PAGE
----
Theodora Llewelyn Davies

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Theodora Llewelyn Davies
Theodora Llewelyn Davies.jpg
Birkenhead, England
Birmingham, England
Other namesTheodora Llewelyn Calvert; Mrs Roy Calvert
Roy Calvert
(m. 1929;died 1933)
Relatives John Llewelyn Davies (grandfather)
Arthur Llewelyn Davies (uncle)
Margaret Llewelyn Davies (aunt)

Theodora Llewelyn Davies (18 April 1898 – 21 December 1988) was a British barrister and penal reform campaigner. She was the first woman to apply for admission to the British legal profession's Inner Temple in 1920 and one of the first to be admitted in November 1922.


Early life and education

Theodora Llewelyn Davies was born in Birkenhead on 18 April 1898 to Maurice Llewelyn Davies and May Roberts. She was one of three children with brother Roland and sister Mary. Her mother died in childbirth when she was four. Llewelyn Davies was raised by her father and her mother's sister, Nellie. She came from an illustrious family. Her father's sister was Margaret Llewelyn Davies and his brother was Arthur Llewelyn Davies. Her great aunt Emily Davies was the founder of Girton College in Cambridge, the first college for women. Her grandfather was Rev. John Llewelyn Davies, Rector of Christ Church, Marylebone, who was a strong advocate for women's education. She had a cousin Winifred Nicholson who was an artist. [1] Her daughter is Jane Wynne Willson. [2] [3] Llewelyn Davies attended Birkenhead High School before going on to St. Paul’s Girls’ School in London. She studied law in London University for a year in 1916 when the First world war had created capacity with so many students away fighting. In 1917 she went to Girton College. Her brother Roland died in October 1918 in France. [4] [5] [6] [7] [8]


During the time that Llewelyn Davies was in college the Sex Disqualification (Removal) Act began its procession through the houses of parliament which would allow women more equality with men in the legal profession. They were to be able to serve on juries, to be magistrates and solicitors and eventually be called to the Bar. The Inner Temple did not want to be legally forced to allow women to join and so before the legislation was completed, they opened the Bar voluntarily. Llewelyn Davies was the first woman to apply, on 9 January 1920 and finally admitted in November 1922. On 26 January Llewelyn Davies was joined by Ivy Williams who had an exceptional record in her university and thus was able to cut through some of the processes and was called to the Bar on 10 May 1922 while Llewelyn Davies had to wait until 17 November 1922. [4] [5] [6] [9] [10] [11] [12] [13]

During her first dinner at the Inner Temple, her sister walked her to the door while the custodian at the hall ensured she was not harassed by newspaper reporters and ensured she got a seat she could manage with her long skirts. There were no bathrooms for women in the facility so Llewelyn Davies was given a key to the Benchers' House which had a cloakroom for women guests at social events. Her uncle Arthur Llewelyn Davies had been a member of the Inner Temple. Her cousins Sir Malcolm Macnaghten and Theo Mathew, better known as the writer ‘O’, took on her training in the chambers. She worked there for seven years taking on some dock briefs, attending assizes and written work. [4] [6] [13]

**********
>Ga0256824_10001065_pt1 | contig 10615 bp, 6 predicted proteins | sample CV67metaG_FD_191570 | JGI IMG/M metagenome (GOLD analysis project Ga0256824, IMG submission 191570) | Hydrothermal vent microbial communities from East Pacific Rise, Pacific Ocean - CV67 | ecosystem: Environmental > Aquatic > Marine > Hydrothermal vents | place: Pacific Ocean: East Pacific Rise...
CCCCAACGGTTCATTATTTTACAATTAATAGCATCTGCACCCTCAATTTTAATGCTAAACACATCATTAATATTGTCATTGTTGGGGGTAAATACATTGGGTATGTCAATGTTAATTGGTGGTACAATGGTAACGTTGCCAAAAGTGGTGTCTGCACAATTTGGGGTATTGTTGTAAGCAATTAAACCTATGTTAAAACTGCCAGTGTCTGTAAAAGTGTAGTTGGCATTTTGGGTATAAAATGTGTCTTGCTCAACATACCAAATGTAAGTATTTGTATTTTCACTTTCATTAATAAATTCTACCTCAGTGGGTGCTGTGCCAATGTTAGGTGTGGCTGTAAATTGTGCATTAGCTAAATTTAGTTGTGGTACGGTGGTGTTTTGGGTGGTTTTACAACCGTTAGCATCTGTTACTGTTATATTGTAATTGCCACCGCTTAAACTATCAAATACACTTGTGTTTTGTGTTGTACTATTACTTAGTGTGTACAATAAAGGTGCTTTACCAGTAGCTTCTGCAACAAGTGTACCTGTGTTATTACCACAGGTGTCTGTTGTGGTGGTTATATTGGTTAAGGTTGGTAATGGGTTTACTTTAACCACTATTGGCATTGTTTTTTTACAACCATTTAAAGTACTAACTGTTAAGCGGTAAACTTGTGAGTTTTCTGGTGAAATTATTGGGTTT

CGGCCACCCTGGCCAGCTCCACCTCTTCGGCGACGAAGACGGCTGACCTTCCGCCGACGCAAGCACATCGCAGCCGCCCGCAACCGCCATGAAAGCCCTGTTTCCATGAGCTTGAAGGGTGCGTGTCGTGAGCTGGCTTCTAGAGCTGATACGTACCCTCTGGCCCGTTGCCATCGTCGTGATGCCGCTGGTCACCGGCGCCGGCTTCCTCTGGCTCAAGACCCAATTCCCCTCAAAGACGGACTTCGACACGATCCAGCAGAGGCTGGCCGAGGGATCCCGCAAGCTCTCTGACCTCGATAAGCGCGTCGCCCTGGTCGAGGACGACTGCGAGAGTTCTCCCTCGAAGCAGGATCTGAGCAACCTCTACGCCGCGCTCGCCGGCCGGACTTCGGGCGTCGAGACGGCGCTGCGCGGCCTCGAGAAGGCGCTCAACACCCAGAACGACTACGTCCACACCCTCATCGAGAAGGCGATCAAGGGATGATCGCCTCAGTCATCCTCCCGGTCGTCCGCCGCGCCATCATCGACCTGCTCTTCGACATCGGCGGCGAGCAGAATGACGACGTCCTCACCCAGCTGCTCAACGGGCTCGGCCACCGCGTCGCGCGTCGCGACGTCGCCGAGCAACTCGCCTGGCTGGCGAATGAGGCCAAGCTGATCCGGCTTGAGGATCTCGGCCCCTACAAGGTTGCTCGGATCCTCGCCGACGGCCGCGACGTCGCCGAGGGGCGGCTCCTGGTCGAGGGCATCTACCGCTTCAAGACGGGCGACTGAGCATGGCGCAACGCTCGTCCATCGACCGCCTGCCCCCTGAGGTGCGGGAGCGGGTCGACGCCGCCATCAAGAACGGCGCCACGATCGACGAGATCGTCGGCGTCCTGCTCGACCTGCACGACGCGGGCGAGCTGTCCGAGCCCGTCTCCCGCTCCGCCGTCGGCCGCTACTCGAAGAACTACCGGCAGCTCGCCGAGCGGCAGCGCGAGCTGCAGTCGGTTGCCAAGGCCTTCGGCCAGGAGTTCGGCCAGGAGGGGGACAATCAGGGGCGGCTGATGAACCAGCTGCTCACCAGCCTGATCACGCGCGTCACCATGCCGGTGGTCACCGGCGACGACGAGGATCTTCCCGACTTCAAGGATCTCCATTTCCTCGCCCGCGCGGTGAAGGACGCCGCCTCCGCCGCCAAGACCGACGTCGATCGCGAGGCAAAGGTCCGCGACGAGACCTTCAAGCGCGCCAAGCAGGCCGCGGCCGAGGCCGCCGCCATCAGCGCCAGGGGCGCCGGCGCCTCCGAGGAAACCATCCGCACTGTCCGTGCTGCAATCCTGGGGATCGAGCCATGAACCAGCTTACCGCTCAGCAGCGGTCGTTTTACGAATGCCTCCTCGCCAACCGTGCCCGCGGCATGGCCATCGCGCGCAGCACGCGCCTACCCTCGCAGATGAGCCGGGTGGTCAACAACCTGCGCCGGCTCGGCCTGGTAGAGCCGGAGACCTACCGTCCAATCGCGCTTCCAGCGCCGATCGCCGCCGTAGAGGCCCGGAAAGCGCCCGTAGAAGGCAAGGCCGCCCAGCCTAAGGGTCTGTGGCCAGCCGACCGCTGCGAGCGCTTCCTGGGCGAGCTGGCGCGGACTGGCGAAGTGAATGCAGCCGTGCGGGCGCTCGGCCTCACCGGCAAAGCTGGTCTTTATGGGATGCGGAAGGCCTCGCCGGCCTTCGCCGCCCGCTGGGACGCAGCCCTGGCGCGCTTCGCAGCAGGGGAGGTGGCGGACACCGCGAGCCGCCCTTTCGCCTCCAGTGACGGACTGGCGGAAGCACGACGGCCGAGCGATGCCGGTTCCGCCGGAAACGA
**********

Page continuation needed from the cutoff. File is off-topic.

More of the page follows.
In 1926, Llewelyn Davies became Honorary Legal adviser to the Women's Engineering Society. The organisation's Seventh Annual Report, authored by Caroline Haslett noted "On more than one occasion during the year … [she] has given us the benefit of her advice, and our warm thanks are due to her for her kindly and practical help". [14] [13] On her resignation, Llewelyn Davies was succeeded by Helena Normanton. [15]

Later life

Llewelyn Davies married Roy Calvert on 28 June 1929 in Amersham and they had two daughters. Both were interested in penal reform and the abolition of the death penalty. They were members of the executive committee of the Howard League for Penal Reform where they met. The couple toured American penal institutions and attended the 59th Annual Congress of the American Prison Association. The couple wrote The Lawbreaker – a Critical Study of the Modern Treatment of Crime. Her husband died in 1933 after a routine operation. After his death Llewelyn Davies moved back in with her sister and father. In November 1935 Llewelyn Davies was appointed justice of the peace for Surrey. Her father died in 1939 and Mary in 1976. Over the years they lived in London, Surrey, Cheltenham and Birmingham. [4] [5] [6] [16] [1] Llewelyn Davies died in December 1988 at the age of 90 of bronchopneumonia in Birmingham. [4] [5] [17] [13]

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